Once a European patent application has been granted patentees must choose to validate the granted application in one or more European countries. Once grant fees have been paid to the European Patent Office (EPO) a European patent will be awarded. The European patent is unenforceable until it becomes validated in the selected countries of the European Patent Convention (EPC).
The costs of validating a European patent are on a per country basis, and include validation fees, translation costs, page fees, and service fees by European counsel. Once a patent is validated, the patentee must pay annuities in each country.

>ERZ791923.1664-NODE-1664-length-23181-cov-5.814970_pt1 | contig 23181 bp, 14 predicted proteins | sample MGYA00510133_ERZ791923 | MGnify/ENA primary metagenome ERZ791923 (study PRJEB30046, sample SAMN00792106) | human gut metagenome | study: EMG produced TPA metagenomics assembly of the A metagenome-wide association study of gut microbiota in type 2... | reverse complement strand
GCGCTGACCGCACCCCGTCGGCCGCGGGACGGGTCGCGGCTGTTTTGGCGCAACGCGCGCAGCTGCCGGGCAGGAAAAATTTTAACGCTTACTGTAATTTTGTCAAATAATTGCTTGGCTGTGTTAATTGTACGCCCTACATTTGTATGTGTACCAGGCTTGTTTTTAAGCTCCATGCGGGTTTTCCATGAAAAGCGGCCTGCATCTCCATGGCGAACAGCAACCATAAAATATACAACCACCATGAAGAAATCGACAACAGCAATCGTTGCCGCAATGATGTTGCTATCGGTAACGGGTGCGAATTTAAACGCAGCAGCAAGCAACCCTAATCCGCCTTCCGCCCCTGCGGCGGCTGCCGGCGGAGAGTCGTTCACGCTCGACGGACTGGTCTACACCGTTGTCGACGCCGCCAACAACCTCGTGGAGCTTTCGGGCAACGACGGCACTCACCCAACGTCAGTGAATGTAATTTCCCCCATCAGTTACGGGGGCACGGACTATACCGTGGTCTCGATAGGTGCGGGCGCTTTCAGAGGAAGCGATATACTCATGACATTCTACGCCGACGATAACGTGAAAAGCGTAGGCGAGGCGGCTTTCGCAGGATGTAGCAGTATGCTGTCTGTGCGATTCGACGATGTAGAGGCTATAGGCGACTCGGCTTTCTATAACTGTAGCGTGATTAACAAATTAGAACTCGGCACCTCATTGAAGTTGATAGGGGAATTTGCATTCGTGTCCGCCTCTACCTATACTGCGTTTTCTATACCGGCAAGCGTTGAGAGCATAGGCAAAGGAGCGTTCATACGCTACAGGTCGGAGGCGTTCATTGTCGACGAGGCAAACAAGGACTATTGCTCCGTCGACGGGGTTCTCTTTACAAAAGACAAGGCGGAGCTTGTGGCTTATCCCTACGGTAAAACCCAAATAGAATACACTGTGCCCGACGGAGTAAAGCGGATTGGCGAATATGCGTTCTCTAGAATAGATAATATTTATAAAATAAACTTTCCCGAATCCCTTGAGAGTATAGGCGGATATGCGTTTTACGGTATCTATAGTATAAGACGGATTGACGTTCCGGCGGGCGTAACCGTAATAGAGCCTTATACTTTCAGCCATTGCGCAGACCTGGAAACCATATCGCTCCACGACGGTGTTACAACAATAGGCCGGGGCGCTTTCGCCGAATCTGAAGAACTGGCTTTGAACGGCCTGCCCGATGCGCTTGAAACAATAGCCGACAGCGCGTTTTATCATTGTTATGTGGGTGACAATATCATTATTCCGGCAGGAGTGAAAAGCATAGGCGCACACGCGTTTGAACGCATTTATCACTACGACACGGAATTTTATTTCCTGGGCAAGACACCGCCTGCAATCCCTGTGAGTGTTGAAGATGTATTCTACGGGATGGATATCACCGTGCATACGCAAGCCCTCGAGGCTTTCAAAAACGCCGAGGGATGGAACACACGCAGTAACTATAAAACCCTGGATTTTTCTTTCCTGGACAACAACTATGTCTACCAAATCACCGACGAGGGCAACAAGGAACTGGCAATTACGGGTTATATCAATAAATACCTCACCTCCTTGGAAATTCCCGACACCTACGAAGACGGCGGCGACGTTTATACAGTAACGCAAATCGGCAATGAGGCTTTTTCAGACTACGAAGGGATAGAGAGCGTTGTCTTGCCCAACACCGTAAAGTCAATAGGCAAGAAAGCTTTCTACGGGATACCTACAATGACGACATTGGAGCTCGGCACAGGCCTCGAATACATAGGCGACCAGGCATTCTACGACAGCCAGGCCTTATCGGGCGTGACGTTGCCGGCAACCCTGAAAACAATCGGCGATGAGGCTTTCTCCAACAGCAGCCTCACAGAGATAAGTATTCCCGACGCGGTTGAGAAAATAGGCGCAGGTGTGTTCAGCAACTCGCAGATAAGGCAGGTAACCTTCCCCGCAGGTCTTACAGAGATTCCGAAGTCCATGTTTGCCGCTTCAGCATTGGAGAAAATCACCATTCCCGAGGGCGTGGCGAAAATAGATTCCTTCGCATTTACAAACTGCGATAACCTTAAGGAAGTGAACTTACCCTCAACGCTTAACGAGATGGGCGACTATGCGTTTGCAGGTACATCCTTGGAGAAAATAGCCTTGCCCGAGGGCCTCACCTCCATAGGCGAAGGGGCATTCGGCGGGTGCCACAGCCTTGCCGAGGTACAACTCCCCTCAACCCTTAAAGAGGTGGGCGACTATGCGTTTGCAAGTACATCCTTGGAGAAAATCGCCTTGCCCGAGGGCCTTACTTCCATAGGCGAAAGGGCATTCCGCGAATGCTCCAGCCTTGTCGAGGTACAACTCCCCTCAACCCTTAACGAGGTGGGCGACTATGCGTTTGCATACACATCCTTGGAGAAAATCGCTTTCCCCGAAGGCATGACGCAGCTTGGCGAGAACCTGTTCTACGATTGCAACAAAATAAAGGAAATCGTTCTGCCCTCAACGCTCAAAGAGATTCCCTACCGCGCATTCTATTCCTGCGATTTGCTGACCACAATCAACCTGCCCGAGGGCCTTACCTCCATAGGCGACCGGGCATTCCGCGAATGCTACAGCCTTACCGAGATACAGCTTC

Annuities increase over the life of the patent therefore it is common for applicants to initially validate in a relatively large number of countries and reduce the number of countries once the patent matures and the key market are known.
The following should be considered when deciding which countries to validate a European patent in:
- type of protection afforded by the patent
- patentee’s business model
- patentee’s budgetary considerations
- target market
- product life cycle
- competitive landscape
- market size